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A screen for proteins involved in parasitism from Meloidogyne hapla identifies an amphid localized transthyretin-like protein as a potential effector

dc.contributor.advisorGleason, Cynthia Prof. Dr.
dc.contributor.authorPolzin, Frederik
dc.titleA screen for proteins involved in parasitism from Meloidogyne hapla identifies an amphid localized transthyretin-like protein as a potential effectorde
dc.contributor.refereeGleason, Cynthia Prof. Dr.
dc.description.abstractengRoot-knot nematodes (Meloidogyne sp.) present a constant threat to agriculture worldwide. When present in the field, they can infect roots and cause a distorted root structure. This strongly reduces crop production and cause crop losses worth billions of dollars annually. Due to recent banning of many front-line nematicides and the limited number of naturally of resistant plant cultivars, it is essential to understand how these pathogens are able to infect host plants and establish their feeding sites so that we can engineer novel resistance strategies. Nematodes can secrete proteins during the infection process to help them manipulate plant responses and establish feeding sites. We call these proteins “effectors.” Recent publications have shown that root-knot nematodes potentially secrete hundreds of effectors. Unfortunately, root-knot nematodes are a challenging pathogen to study, and all but a handful of root-knot nematode effectors have been characterized. To characterize novel nematode effectors, I employed a rapid screen that delivers effectors into the plant cell using the type three secretion system of Pseudomonas syringae pv. tomato DC3000. This screen was called the “effector detector vector” (EDV) screen. Seven effector candidates were identified from a bioinformatic search of the M. hapla proteome and were used in this EDV screen. Two candidates that could enhance bacterial growth on wild type Arabidopsis were prioritized for additional study. One candidate effector, called Mh270, became the focus of my thesis. Mh270 showed an increase in gene expression in the pre- and early stages of the nematode life cycle, which hinted at a role in parasitism. Mh270 encodes a transthyretin-like protein (TTR) whose transcript hybridized to chemosensory pores (the amphids) of the nematode. TTR proteins are often found the excretory/secretory products of parasitic nematodes, but their roles are unknown. Transgenic Arabidopsis lines ectopically expressing Mh270 were tested for altered nematode susceptibility and PAMP-triggered immunity (PTI). Several different elicitor-induced PTI responses were studied in the Mh270 transgenic plants (ROS burst, callose deposition, root growth inhibition, PTI-marker gene expression). The transgenic lines did not show altered susceptibility to root-knot nematode nor were they affected in any of the PTI responses that were tested. In addition, only when Mh270 was delivered by Pst DC3000 and not by less virulent Pseudomonas strains, which lacked certain effectors, could Mh270 enhance bacterial growth, suggesting Mh270 may work in conjunction with other proteins in the virulent bacteria in order to help enhance virulence. To gain even more information about the function of Mh270, the subcellular localization of Mh270 in plants was studied. A C-terminal GFP tagged Mh270 showed cytoplasmic localization in the roots while in the leaves, it showed chloroplastic localization. Meanwhile, a yeast-two-hybrid screen revealed that Mh270 can interact with a mitochondrial membrane-localized Arabidopsis thaliana voltage dependent anion channel (AtVDAC3) in yeast. Possible explanations regarding Mh270’s differential in localization in roots and leaves and in regards to its interaction with an AtVDAC-partner will be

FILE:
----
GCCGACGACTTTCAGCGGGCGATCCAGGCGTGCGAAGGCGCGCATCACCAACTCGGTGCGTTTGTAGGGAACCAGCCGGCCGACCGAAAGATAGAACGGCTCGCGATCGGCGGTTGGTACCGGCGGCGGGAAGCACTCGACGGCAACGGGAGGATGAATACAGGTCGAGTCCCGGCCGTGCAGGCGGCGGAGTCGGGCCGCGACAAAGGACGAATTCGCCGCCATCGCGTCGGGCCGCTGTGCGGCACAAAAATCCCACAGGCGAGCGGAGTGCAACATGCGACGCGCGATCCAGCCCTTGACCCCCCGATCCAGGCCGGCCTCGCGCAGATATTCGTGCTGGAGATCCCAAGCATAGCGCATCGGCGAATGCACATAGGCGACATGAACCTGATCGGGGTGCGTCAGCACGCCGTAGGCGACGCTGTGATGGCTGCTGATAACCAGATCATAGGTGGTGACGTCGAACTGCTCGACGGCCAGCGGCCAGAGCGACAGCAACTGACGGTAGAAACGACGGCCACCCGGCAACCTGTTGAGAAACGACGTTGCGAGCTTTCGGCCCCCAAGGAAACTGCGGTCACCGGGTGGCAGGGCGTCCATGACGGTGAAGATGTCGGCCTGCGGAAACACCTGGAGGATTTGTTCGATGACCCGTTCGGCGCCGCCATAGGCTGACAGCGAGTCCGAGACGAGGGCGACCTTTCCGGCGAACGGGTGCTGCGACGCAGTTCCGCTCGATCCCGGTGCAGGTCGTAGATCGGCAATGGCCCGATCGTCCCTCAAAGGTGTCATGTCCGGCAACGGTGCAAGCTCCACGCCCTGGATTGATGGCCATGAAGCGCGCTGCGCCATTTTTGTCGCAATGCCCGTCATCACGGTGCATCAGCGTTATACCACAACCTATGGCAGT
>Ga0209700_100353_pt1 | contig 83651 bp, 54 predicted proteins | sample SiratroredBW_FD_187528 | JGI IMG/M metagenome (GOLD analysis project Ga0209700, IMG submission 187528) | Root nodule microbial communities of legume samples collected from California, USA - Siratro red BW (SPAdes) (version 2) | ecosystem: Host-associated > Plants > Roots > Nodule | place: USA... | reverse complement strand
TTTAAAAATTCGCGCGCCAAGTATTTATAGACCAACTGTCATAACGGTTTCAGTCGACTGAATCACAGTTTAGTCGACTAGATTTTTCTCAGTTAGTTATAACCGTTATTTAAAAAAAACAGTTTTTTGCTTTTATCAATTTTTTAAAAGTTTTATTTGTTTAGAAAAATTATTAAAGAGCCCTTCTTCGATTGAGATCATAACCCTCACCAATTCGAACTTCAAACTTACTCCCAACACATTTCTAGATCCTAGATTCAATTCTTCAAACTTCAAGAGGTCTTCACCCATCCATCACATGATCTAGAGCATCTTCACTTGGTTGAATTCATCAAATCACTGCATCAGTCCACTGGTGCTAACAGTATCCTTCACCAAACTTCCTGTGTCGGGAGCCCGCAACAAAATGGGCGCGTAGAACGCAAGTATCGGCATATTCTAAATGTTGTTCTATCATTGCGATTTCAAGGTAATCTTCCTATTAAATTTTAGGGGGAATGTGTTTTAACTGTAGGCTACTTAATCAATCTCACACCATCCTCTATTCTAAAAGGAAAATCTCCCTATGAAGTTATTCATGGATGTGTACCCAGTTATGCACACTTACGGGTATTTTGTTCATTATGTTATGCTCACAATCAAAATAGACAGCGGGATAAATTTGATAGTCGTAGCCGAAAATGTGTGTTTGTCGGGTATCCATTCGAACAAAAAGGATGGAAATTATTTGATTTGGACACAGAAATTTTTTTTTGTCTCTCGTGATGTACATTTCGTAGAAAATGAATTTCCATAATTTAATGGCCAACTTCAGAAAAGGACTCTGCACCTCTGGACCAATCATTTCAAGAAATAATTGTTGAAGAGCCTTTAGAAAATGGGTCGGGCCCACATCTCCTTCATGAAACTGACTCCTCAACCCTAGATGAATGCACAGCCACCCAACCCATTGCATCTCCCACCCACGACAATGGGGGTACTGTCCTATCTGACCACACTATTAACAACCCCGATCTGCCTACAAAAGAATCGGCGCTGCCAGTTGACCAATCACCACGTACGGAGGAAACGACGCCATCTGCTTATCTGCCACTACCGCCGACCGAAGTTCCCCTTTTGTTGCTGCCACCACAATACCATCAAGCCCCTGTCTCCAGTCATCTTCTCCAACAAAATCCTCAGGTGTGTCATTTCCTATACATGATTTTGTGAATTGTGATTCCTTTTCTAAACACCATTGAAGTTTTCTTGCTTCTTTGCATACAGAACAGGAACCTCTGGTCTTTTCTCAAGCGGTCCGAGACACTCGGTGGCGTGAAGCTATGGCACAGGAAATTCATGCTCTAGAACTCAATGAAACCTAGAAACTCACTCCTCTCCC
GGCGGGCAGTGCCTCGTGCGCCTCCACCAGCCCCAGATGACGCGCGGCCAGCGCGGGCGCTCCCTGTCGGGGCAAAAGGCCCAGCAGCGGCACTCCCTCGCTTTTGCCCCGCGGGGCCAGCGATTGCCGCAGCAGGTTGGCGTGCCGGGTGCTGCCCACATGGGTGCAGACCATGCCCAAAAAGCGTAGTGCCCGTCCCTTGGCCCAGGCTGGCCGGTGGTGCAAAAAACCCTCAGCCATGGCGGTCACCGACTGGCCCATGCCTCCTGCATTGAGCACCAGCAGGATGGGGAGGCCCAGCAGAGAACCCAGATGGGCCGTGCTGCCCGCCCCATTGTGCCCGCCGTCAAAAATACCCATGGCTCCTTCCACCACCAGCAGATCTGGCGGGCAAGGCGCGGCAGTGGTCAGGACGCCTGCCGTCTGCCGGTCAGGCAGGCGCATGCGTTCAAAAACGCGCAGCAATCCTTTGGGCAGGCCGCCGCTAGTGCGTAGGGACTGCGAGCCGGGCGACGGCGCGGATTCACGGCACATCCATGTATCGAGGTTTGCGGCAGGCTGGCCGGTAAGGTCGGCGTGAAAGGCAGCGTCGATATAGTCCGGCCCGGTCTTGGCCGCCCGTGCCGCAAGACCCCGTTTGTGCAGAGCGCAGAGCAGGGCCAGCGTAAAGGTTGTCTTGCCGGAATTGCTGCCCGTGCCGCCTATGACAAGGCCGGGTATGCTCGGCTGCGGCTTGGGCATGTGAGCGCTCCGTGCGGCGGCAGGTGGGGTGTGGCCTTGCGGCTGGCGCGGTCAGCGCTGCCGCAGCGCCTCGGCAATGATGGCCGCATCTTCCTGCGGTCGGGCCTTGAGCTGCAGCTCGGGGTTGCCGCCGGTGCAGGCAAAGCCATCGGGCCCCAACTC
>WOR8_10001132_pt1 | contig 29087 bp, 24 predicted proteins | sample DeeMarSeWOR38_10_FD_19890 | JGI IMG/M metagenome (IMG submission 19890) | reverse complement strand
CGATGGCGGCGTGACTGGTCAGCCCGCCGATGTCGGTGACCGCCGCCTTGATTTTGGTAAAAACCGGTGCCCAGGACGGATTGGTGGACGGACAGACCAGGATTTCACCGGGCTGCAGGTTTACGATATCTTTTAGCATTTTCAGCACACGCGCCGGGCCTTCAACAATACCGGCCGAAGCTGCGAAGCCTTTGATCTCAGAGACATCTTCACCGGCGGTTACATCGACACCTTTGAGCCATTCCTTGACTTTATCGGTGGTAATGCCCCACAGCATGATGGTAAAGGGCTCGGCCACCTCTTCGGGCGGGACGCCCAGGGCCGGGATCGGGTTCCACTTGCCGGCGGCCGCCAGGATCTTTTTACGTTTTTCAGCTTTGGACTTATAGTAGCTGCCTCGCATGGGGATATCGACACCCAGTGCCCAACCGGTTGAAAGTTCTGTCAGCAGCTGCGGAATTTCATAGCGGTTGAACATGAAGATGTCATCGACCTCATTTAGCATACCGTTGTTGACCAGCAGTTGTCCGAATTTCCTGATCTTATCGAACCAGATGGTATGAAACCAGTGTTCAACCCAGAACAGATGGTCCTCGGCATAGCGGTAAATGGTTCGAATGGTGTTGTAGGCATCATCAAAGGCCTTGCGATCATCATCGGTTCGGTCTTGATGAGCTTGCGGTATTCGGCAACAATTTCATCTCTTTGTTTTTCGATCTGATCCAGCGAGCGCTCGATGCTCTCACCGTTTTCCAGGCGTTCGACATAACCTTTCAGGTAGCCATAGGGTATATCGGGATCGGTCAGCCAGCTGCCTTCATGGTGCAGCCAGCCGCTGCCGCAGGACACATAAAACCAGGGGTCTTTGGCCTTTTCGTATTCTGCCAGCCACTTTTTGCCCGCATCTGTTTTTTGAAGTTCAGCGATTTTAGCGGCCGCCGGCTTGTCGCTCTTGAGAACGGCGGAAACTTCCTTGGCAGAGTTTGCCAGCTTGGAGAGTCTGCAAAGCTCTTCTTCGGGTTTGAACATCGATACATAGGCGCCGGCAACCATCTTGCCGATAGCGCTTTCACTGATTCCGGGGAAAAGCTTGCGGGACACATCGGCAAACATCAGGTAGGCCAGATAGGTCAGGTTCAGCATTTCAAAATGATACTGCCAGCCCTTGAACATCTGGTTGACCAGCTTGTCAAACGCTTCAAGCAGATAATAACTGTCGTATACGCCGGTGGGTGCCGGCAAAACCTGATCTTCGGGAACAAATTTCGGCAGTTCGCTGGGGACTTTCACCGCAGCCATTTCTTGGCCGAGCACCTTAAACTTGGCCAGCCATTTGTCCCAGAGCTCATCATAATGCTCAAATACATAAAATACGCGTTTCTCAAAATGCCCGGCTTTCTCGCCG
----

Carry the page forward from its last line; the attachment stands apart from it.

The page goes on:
dc.contributor.coRefereeGatz, Christiane Prof. Dr.
dc.affiliation.instituteGöttinger Graduiertenschule für Neurowissenschaften, Biophysik und molekulare Biowissenschaften (GGNB)de
dc.subject.gokfullBiologie (PPN619462639)de

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